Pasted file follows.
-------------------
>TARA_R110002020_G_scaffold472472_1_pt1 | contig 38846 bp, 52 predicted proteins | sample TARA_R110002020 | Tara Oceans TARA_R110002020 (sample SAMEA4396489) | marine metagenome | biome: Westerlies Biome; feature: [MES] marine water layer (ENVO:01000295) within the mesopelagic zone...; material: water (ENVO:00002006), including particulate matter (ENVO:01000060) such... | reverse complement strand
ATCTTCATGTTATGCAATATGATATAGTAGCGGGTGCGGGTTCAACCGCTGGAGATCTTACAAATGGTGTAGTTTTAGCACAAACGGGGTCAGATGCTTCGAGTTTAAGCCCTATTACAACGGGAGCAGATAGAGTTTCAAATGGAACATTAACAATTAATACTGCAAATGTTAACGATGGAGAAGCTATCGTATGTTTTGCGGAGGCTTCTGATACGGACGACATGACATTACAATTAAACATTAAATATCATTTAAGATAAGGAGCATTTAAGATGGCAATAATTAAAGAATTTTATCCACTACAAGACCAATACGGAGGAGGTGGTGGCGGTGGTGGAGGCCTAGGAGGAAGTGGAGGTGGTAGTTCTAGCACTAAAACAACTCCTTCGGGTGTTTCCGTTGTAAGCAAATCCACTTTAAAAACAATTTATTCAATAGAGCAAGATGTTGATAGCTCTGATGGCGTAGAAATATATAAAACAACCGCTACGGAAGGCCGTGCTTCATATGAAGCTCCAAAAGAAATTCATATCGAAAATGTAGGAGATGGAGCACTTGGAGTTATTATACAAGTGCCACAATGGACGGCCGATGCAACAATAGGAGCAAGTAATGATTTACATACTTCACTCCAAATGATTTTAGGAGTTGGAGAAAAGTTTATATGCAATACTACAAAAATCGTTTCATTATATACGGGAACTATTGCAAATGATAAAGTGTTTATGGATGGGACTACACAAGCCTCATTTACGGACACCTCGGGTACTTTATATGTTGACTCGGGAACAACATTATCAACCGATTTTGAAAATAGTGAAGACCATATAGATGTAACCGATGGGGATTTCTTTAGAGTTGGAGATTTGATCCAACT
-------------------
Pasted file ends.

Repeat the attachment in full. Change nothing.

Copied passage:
>TARA_R110002020_G_scaffold472472_1_pt1 | contig 38846 bp, 52 predicted proteins | sample TARA_R110002020 | Tara Oceans TARA_R110002020 (sample SAMEA4396489) | marine metagenome | biome: Westerlies Biome; feature: [MES] marine water layer (ENVO:01000295) within the mesopelagic zone...; material: water (ENVO:00002006), including particulate matter (ENVO:01000060) such... | reverse complement strand
ATCTTCATGTTATGCAATATGATATAGTAGCGGGTGCGGGTTCAACCGCTGGAGATCTTACAAATGGTGTAGTTTTAGCACAAACGGGGTCAGATGCTTCGAGTTTAAGCCCTATTACAACGGGAGCAGATAGAGTTTCAAATGGAACATTAACAATTAATACTGCAAATGTTAACGATGGAGAAGCTATCGTATGTTTTGCGGAGGCTTCTGATACGGACGACATGACATTACAATTAAACATTAAATATCATTTAAGATAAGGAGCATTTAAGATGGCAATAATTAAAGAATTTTATCCACTACAAGACCAATACGGAGGAGGTGGTGGCGGTGGTGGAGGCCTAGGAGGAAGTGGAGGTGGTAGTTCTAGCACTAAAACAACTCCTTCGGGTGTTTCCGTTGTAAGCAAATCCACTTTAAAAACAATTTATTCAATAGAGCAAGATGTTGATAGCTCTGATGGCGTAGAAATATATAAAACAACCGCTACGGAAGGCCGTGCTTCATATGAAGCTCCAAAAGAAATTCATATCGAAAATGTAGGAGATGGAGCACTTGGAGTTATTATACAAGTGCCACAATGGACGGCCGATGCAACAATAGGAGCAAGTAATGATTTACATACTTCACTCCAAATGATTTTAGGAGTTGGAGAAAAGTTTATATGCAATACTACAAAAATCGTTTCATTATATACGGGAACTATTGCAAATGATAAAGTGTTTATGGATGGGACTACACAAGCCTCATTTACGGACACCTCGGGTACTTTATATGTTGACTCGGGAACAACATTATCAACCGATTTTGAAAATAGTGAAGACCATATAGATGTAACCGATGGGGATTTCTTTAGAGTTGGAGATTTGATCCAACT